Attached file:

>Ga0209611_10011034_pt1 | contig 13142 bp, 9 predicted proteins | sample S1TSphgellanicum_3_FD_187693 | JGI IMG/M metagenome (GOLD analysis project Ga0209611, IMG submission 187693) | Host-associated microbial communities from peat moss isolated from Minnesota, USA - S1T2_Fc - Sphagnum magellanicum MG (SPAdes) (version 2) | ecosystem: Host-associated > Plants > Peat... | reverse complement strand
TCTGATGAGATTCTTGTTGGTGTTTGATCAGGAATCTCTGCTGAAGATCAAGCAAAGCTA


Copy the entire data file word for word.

>Ga0209611_10011034_pt1 | contig 13142 bp, 9 predicted proteins | sample S1TSphgellanicum_3_FD_187693 | JGI IMG/M metagenome (GOLD analysis project Ga0209611, IMG submission 187693) | Host-associated microbial communities from peat moss isolated from Minnesota, USA - S1T2_Fc - Sphagnum magellanicum MG (SPAdes) (version 2) | ecosystem: Host-associated > Plants > Peat... | reverse complement strand
TCTGATGAGATTCTTGTTGGTGTTTGATCAGGAATCTCTGCTGAAGATCAAGCAAAGCTA